It’s probably impossible for a lowly blogger to find a fresh angle on The Big Sleep. It even has its own Spark Notes with plot summary and quiz.
Why does Carmen Sternwood initially have so little to say about Geiger’s murder?
(A) Because she murdered him
(B) Because she is afraid to speak about it
(C) Because she is drugged senseless
(D) Because she is protecting her lover
However, I celebrated the year 1939 last month on Past Offences, so it would be remiss not to record reading what must have been the most influential book of the year.
Chandler was in his 40s when he published The Big Sleep, a WWI veteran and alcoholic ex-oilman who had lived in England, Ireland and the US.
His creation Philip Marlowe is an honourable gumshoe who wanders the streets of 1940s LA trying to do the right thing for 25 bucks a day. In this first novel he is hired by the elderly General Sternwood to address a small matter of debt. The wealthy Sternwood has two wayward daughters and one of them owes money to a guy named Geiger. Marlowe soon establishes that Geiger’s second-hand bookstore is a front for something more sinister (but honestly, not *that* sinister). When Geiger turns up dead, Marlowe follows his killer deeper into the underbelly of Los Angeles, in the process getting involved in the hunt for Sternwood’s missing son-in-law Rusty Regan.
In the Spark Notes (and the Ian Rankin introduction to this book, and in loads of other places) a lot gets made of the game of chess in Marlowe’s apartment – ‘knights had no meaning in this game’ – and of the Sternwoods’ stained-glass window depicting a chivalric rescue. Marlowe is depicted as a somewhat tarnished knight.
Marlowe has been analysed to death, so I thought it might be interesting to look at one of the pawns in the game.
Harry Jones appears in just two chapters near the middle of the book. In fact it feels like Harry was an unplanned insertion into the plot – he appears out of nowhere, plays his two scenes, and leaves. His plot purpose is to provide Marlowe with the psychological impetus he needs to go back into the murkier end of the Sternwoods’ business at a point when he’s just been generously paid for his services.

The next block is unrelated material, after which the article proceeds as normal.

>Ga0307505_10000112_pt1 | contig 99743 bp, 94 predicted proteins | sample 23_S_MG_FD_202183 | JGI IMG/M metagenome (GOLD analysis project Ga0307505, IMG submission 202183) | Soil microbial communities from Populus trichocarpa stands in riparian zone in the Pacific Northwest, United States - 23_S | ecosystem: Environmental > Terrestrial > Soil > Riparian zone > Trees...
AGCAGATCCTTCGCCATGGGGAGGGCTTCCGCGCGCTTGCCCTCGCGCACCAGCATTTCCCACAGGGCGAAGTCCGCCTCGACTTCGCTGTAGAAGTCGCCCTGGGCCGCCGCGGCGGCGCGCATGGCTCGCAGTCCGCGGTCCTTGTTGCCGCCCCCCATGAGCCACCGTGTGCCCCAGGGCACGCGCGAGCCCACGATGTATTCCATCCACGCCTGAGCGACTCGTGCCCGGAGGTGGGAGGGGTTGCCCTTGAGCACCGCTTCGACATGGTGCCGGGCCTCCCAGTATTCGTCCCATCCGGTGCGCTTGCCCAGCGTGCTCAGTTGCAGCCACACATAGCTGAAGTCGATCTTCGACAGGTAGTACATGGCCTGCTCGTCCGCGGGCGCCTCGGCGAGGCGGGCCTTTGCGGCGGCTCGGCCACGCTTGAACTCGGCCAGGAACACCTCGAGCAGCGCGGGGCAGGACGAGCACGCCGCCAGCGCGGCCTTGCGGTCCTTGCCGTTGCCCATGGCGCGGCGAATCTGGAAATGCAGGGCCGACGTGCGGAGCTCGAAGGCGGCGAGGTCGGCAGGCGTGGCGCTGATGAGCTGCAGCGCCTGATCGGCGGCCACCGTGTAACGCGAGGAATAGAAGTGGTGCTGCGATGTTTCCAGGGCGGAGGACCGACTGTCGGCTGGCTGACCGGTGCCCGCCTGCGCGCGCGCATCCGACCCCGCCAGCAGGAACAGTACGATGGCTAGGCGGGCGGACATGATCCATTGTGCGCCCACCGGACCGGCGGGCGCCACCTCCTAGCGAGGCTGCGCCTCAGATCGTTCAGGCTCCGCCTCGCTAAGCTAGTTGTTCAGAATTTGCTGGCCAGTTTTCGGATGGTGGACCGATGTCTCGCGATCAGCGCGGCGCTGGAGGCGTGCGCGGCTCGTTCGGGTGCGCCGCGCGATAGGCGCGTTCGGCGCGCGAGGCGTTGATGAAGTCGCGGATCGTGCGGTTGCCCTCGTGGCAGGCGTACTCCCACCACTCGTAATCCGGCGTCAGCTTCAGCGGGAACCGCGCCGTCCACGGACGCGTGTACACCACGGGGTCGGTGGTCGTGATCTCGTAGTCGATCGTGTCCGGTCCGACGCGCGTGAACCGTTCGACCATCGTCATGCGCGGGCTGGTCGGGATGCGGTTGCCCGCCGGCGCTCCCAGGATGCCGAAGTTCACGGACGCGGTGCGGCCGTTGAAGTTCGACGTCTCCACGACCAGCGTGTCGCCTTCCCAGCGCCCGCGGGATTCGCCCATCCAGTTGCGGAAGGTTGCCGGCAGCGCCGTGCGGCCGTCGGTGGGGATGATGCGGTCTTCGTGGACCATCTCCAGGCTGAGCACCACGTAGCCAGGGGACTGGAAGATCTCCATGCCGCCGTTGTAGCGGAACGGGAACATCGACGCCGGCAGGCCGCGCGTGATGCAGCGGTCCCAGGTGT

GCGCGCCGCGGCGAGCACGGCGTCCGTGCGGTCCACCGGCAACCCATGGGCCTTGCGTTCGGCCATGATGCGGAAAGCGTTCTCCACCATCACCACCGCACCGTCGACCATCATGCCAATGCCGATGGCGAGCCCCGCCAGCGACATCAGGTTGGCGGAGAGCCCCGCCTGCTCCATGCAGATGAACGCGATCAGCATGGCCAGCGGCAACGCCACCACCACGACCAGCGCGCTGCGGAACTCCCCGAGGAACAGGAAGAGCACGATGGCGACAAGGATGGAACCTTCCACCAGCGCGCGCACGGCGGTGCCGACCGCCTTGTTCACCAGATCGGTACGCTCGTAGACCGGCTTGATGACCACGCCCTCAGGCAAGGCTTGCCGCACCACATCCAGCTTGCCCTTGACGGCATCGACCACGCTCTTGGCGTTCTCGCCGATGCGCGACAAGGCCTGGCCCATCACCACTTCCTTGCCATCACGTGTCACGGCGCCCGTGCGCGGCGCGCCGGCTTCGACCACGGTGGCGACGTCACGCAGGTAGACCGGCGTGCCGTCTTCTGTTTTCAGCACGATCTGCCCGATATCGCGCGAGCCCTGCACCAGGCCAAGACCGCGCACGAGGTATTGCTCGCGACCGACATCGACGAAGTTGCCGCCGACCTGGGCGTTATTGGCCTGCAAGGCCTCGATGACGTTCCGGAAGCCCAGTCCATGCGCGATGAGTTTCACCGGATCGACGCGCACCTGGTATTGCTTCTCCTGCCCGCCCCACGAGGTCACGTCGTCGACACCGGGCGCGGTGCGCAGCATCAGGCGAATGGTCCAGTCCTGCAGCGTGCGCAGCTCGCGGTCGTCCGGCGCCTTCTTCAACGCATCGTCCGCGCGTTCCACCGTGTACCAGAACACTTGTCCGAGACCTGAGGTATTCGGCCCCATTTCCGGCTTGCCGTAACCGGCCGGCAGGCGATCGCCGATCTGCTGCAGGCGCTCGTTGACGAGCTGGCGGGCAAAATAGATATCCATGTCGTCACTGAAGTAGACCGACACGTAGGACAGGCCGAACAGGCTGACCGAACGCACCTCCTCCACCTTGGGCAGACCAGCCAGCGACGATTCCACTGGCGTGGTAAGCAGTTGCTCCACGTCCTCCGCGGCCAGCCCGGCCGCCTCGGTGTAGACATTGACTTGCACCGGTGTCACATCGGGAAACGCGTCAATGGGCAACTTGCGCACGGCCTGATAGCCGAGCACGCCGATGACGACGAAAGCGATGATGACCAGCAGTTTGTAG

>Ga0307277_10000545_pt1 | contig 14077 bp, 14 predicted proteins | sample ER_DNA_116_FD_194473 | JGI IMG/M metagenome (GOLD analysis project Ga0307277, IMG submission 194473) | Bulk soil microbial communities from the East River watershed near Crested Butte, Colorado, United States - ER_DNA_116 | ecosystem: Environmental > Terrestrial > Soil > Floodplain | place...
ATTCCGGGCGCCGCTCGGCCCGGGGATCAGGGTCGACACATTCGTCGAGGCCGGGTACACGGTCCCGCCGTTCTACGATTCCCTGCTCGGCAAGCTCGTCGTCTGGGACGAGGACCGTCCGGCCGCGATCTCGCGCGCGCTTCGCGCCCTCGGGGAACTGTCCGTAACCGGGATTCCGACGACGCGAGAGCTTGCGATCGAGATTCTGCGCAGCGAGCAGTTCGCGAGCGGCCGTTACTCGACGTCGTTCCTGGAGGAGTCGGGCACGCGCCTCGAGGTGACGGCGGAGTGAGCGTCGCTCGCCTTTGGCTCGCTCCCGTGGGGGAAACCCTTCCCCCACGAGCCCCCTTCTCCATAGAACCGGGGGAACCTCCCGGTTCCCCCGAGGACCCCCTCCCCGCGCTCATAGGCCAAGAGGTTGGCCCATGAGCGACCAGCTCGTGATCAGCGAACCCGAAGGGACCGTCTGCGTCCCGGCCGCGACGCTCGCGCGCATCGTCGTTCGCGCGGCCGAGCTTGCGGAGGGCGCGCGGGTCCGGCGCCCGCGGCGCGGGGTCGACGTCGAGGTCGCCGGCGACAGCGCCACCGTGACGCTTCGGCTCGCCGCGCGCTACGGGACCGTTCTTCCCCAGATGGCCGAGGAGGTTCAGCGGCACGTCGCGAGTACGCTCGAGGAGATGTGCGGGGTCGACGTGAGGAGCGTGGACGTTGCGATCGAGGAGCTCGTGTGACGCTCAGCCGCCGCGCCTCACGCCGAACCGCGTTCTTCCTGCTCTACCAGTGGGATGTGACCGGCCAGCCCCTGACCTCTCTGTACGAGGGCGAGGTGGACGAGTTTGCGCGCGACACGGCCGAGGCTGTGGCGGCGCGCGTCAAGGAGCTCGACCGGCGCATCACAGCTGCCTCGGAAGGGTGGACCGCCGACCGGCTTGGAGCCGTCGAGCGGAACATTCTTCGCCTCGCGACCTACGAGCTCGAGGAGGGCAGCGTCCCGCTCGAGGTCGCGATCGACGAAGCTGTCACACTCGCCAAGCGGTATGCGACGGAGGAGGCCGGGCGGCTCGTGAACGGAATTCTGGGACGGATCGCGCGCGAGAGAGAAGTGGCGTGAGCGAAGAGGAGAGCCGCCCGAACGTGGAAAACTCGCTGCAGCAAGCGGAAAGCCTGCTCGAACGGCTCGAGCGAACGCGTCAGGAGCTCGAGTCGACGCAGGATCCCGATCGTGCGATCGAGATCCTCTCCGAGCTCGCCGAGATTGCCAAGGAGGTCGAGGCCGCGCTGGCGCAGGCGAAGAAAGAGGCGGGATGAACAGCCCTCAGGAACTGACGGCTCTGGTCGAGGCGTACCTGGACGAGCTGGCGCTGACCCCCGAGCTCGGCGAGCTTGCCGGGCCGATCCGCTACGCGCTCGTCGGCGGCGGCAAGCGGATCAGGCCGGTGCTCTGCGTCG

A small man, the weight of a butcher’s thumb, with ‘tight brilliant eyes that wanted to look hard’, Harry has fallen for a platinum blonde named Agnes. Agnes is Geiger’s assistant and sidekick to a petty racketeer called Joe Brody. At this point in the story, Marlowe’s already had to wrestle a gun from her.
‘She’s too big for you,’ I said. ‘She’ll roll on you and smother you.’
‘That’s kind of a dirty crack, brother,’ he said with something that was near enough dignity to make me stare at him.
Maybe this is a much-needed lesson in humility for Marlowe. He may be a tarnished knight, but he is a knight. He can talk to the Sternwoods and police captains and mobsters as an equal. He operates without fear of rank or power. And maybe he has become too dismissive of the foot-soldiers.
Harry has some information for Marlowe and wants $200 for it, $200 he needs to get away with Agnes. He thinks it’s a fair price for the information, especially since it could attract him the wrong kind of attention from local kingpin Eddie Mars.
Harry sticks to his guns. He wants to make a fair deal in a risky situation. Eventually, Marlowe pays up, but not until he has been astounded by Harry’s courage.
Like all pawns, Harry Jones seems forgotten at the end of the book. But arguably he has played as big a part in bringing the story to a conclusion as Marlowe.
I’ll leave you with another Spark Notes question, which would have troubled Marlowe:
Where is Rusty Regan?
(A) Dead at the bottom of an empty oil pump
(B) In the oil business in Nevada
(C) With Mona Mars
(D) Hiding under an assumed name
Past Offences by Rich Westwood is licensed under a Creative Commons Attribution-NonCommercial-NoDerivs 3.0 Unported License.